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Aldo struggles.Jim Gardiner’s fitness is a key issue in District 45 race

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Chicago City Council members running for reelection will endure a referendum while in office, but at 45th Ward Aldo on the Northwest Side. His Jim Gardiner criticism from challengers goes far beyond the usual complaints about crime, business development and potholes in the road.

Seeking re-election after a scandal-plagued first term, Gardiner finds himself bombarded with questions about his fitness and temperament from five challengers.

His time in public office has been marked by allegations that he used his powers as alderman to target political opponents, and attempted to withhold ward services from some residents who opposed his agenda. A federal investigation has been reported as to whether

In 2021, he apologized on the parliamentary floor after leaked texts revealed he used profane and offensive language to describe a gay colleague, a female city employee, and a female political consultant. And earlier this month, affidavits were released in a federal lawsuit against Gardiner, revealing last fall that a former aide said Gardiner was engrossed in criticism of Facebook and that he said he had promised to expel his detractors, whom he called “rats,” from the ward.

Gardiner did not respond to requests for an interview. He said he was facing a “strong effort”.

“Let me be clear, I have never targeted anyone to criticize me for holding public office, and everyone has the right to freely choose an elected official. I have never withheld services from voters,” he said in an emailed statement.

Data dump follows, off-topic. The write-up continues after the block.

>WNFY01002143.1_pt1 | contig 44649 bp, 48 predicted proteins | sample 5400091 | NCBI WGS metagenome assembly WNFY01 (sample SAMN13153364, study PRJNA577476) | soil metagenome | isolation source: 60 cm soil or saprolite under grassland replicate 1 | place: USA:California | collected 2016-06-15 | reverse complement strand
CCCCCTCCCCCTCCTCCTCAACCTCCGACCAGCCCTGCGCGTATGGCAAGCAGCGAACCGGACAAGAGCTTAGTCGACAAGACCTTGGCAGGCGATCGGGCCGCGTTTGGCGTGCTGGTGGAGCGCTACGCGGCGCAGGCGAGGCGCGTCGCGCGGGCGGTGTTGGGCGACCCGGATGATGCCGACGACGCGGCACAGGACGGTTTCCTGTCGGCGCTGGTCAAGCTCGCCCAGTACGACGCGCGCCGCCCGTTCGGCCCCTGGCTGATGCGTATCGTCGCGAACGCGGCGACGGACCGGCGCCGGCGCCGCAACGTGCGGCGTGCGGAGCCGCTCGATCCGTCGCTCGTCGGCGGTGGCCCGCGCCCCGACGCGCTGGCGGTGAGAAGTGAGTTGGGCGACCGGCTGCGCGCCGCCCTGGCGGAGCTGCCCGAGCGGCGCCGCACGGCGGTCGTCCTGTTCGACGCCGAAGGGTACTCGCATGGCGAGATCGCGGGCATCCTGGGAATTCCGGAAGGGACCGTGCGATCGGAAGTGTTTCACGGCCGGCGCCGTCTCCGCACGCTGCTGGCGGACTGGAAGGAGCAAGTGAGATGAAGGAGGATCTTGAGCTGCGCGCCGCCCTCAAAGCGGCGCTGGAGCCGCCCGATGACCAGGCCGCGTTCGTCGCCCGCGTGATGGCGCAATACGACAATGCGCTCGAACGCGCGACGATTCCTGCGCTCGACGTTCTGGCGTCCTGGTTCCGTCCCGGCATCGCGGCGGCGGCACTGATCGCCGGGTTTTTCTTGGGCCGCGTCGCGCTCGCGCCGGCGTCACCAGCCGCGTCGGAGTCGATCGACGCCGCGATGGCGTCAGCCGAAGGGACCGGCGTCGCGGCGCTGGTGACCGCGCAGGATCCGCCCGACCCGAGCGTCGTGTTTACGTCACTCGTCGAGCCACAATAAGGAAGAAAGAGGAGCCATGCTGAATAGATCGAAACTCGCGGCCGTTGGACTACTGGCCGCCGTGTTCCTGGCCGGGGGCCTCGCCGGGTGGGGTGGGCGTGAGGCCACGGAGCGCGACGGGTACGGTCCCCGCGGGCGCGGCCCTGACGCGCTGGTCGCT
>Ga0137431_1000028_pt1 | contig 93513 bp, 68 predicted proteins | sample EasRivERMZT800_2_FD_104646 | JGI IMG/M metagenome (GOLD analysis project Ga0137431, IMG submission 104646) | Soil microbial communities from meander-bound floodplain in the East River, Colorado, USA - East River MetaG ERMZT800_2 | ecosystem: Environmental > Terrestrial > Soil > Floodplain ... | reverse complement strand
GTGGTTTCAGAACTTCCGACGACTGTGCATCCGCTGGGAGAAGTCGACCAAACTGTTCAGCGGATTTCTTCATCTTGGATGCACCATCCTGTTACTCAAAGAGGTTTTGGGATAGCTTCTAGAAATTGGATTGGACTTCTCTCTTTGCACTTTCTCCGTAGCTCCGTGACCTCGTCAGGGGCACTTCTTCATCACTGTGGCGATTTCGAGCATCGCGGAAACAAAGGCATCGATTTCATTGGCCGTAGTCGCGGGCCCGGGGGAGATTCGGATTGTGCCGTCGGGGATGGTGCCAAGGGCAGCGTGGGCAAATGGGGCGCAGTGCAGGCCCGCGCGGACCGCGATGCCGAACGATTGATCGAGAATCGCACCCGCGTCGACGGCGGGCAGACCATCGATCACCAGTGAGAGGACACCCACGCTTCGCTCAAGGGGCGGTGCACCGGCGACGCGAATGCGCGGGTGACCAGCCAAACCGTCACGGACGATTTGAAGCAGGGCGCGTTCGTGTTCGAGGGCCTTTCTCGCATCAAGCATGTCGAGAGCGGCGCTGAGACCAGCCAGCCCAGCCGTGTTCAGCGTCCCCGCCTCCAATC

The Tribune reported in 2021 that federal law enforcement officials have spoken to various individuals about whether Gardiner retaliated against voters for political purposes, and that authorities have even contacted Gardiner himself. Gardiner said in his email reply: He has not been interviewed by federal agents.

But that hasn’t stopped some criticism, with opponents saying their campaign was driven largely by Gardiner’s “divisiveness” and the way he said he divided the cohesion of the vast wards. It is said that there is

Mariya Tomic is running for City Council for the Northwest 45th Ward.  The 45th incorporates parts of several regions.

“Honestly, he’s in this predicament because five people are against him for his own sake,” said Marja Tomic, one of the candidates. “It’s not my fault. It’s not the other candidate’s fault.”

Controversy has haunted Gardiner for much of his tenure as alderman, and they continue during his current campaign.

Tomic attempted to intimidate volunteers for her campaign, who Gardiner was collecting signatures around Norwood Park to get Tomic on the ballot in November. Tomic said he was harassed.

“The fact that he continues to do it in the past, I don’t think he’s really learned his lesson,” she said. It’s a pity to be an official who has been

45th District candidate James Hsu (left) greets supporters at an open house at his new campaign office in Chicago's Jefferson Park neighborhood on January 14, 2023.